This week, we asked Arfah Farooq of Makers Academy why we should be diversifying our tech teams. She gave us some amazing insight and some steps we can all take to create a more inclusive working environment.
I am a British Muslim Pakistani woman who has been working in technology for 3 years. In this respect, I am unusual – only 15% of the UK technology workforce are female, and even fewer are Muslim. For the last 2 years I’ve been working at Makers Academy where I’ve met an incredible amount of women from a variety of backgrounds who have learned to code.
My journey into technology was a bit of an accident. I’ve often found myself suffering imposter syndrome where I feel like I don’t quite belong or don’t deserve to be there, mainly because no one really looked like me or came from the same background. This is why it’s great that we’ve partnered with Digital Gurus to help solve the skills gap.
Diversity in technology doesn’t stop at gender. Personally I’ve lacked role models and this is one of the reasons why my friend Murtaza and I set up “Muslamic Makers” – a community for Muslims working in technology.
A question we often get asked is why there’s poor ethnic representation in the tech startup world. My answer is that there are more barriers, such as a traditional upbringing and a lack of opportunity, education and resource. There is also a huge gap in confidence as we’re working in an overwhelmingly white, middle class environment – but Murtaza and I knew of a handful of Muslims working in and around technology and wanted to find a way to overcome these barriers. The mission was simple: create a community and safe space for guys & girls who wouldn’t attend the usual tech events due to cultural barriers, like not drinking alcohol. We aim to inspire, network and create future role models to contribute to a much more inclusive technology world.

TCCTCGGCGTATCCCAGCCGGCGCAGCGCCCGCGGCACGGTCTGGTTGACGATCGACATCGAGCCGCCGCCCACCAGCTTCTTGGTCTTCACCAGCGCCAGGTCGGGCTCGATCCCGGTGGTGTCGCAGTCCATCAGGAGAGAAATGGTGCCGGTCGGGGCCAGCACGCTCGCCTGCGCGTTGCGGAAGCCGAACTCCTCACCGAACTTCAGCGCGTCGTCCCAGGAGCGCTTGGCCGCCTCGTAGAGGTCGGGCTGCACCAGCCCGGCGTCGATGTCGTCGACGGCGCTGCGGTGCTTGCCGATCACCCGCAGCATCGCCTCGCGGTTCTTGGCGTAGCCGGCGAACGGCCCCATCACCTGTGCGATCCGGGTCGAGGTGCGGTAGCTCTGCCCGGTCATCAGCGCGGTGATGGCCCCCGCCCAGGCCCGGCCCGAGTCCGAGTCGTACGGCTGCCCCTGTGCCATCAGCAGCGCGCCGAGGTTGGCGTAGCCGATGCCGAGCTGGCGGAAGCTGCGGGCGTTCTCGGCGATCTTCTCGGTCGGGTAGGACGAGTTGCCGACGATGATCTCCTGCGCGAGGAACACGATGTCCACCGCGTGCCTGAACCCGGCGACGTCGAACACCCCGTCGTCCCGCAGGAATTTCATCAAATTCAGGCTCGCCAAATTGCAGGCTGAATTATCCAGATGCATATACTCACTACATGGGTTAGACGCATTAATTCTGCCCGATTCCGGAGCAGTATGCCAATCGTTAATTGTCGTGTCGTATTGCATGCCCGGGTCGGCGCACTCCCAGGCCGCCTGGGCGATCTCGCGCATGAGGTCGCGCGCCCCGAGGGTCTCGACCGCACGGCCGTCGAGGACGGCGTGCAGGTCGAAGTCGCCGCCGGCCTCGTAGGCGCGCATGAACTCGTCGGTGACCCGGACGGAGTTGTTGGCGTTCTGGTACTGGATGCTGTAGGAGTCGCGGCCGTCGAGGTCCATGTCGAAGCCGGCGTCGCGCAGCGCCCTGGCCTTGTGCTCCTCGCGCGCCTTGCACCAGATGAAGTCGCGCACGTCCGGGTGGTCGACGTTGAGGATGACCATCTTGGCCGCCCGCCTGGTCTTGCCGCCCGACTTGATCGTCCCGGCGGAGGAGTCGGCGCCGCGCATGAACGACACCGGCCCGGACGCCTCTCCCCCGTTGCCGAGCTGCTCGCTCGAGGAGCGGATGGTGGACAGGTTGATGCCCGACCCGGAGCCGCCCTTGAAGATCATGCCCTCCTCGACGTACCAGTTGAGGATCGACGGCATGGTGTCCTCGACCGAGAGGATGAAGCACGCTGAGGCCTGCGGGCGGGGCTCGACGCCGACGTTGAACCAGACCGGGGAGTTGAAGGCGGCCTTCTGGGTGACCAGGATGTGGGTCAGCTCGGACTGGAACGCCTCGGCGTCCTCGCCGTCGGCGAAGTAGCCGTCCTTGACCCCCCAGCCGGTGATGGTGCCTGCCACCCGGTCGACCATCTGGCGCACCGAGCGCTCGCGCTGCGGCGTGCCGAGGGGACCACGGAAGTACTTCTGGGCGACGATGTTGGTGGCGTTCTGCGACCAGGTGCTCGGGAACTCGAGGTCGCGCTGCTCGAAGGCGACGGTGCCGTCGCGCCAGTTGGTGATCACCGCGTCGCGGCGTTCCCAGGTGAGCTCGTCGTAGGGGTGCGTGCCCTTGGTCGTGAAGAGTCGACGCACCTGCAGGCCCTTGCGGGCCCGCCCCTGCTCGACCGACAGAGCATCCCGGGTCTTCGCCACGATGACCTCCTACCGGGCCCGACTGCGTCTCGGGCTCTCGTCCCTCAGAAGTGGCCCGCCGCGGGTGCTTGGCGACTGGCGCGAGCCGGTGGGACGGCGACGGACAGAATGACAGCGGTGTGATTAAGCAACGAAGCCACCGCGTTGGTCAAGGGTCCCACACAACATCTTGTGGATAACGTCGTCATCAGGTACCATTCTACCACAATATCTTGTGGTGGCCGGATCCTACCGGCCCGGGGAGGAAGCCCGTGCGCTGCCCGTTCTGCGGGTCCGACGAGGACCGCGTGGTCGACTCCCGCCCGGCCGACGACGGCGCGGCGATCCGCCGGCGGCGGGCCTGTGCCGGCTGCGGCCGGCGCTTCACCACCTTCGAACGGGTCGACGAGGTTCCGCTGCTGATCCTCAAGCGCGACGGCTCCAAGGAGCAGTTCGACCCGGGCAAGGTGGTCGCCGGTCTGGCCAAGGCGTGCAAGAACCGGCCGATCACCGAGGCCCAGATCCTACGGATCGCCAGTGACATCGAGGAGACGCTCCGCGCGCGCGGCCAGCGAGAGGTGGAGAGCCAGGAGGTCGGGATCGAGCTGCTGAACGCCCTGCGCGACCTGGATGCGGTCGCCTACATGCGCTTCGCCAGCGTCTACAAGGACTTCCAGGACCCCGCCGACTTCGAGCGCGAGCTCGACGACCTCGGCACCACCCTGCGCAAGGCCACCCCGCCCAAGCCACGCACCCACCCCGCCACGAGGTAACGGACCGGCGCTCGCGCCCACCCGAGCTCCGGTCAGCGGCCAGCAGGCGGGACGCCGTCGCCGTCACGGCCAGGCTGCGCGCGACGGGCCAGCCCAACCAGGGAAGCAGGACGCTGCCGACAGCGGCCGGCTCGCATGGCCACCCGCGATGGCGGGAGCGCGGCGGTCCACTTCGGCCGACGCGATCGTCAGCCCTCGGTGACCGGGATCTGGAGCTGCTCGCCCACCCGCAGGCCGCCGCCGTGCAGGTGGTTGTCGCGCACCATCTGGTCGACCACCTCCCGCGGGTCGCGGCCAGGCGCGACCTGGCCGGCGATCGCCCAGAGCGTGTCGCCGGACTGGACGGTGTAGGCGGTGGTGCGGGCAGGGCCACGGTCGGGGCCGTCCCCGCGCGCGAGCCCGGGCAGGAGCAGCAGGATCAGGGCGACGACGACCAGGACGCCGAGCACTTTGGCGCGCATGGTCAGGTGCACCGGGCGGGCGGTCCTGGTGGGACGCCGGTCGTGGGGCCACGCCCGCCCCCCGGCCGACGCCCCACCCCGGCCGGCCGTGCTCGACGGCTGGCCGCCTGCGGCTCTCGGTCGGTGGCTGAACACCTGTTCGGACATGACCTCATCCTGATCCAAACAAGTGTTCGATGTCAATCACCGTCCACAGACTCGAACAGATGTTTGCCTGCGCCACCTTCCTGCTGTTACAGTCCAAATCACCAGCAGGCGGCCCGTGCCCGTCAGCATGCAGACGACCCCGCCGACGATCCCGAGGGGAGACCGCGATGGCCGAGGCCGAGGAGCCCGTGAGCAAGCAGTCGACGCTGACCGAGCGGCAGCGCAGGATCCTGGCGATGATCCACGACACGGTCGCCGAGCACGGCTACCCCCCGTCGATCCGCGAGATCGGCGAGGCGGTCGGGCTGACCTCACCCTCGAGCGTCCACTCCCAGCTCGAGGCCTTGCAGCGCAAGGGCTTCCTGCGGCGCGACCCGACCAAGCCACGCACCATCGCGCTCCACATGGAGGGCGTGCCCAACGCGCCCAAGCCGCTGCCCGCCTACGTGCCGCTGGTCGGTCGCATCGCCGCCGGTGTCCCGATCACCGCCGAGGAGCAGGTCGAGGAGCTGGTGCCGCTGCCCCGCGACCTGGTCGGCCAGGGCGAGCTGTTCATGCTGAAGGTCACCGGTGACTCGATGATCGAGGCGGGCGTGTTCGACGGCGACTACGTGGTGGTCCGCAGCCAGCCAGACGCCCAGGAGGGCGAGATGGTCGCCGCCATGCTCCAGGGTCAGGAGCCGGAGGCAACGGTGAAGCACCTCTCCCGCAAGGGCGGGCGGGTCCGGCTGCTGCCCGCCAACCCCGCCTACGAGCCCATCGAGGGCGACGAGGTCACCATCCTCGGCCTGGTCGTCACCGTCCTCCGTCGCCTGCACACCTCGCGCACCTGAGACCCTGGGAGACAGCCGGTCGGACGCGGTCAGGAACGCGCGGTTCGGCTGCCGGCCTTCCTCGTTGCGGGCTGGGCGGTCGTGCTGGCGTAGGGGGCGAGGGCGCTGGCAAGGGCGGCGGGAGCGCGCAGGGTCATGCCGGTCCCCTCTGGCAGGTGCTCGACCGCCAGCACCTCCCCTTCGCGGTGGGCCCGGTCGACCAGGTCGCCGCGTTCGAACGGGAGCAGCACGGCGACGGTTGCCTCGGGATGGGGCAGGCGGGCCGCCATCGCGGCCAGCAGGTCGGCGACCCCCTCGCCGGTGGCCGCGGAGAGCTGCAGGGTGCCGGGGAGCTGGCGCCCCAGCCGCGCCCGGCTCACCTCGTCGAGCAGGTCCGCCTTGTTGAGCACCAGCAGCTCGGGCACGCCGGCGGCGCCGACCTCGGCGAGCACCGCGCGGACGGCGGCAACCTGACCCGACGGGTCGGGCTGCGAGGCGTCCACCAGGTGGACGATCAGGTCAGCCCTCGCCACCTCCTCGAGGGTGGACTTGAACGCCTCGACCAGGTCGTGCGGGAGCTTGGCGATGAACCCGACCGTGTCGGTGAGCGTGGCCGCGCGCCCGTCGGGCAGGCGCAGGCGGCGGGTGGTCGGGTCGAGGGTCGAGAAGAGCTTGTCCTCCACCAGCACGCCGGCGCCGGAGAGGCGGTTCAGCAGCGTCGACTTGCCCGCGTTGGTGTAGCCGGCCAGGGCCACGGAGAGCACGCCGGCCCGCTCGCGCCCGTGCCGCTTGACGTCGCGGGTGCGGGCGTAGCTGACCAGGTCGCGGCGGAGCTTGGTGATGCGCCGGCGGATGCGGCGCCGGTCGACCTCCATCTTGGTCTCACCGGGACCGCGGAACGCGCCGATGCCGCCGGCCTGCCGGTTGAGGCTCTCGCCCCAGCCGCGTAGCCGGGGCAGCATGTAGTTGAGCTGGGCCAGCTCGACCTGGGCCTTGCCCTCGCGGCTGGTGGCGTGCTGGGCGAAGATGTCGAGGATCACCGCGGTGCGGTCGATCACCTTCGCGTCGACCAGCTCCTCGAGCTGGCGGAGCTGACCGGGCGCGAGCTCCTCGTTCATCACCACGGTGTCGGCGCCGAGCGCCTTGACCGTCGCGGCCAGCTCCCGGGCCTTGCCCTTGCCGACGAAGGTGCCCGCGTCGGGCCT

Inspired by what I was doing and their own experiences in technology, two amazing Makers Academy graduates, Chuka Ebi and Adil Ali, decided to set up “Black Techies”, a community for black professionals working in technology. Adil said, “I came up with the idea of Black Techies when I realised that one of my only black role models in tech was Chuka. The first time I met him was at a party during my second week at Makers and he was working at Fjord. He was someone that I could look up to and he gave me a lot of great advice that night and thereafter.”
My passion for diversity in technology is just getting stronger. I now curate a Snapchat account celebrating #DiversityInTech. My hope is that the account will be taken over by women, ethnic minorities, LGBTQ people and anyone else who works in technology and wants to celebrate diversity. I’m particularly excited about the fellas from Apps for Good taking it over in the not-too-distant future! Interested in taking part? Just send me your details here and be sure to add the account.
Quick plug before I finish – we’ve put together a free coding starter kit with Digital Gurus for professionals of any background who are thinking about learning to code. It includes a fantastic interview with Pearl – a Digital Guru and FemTech recruitment specialist who works hard to get talented women into digital roles – well worth a read!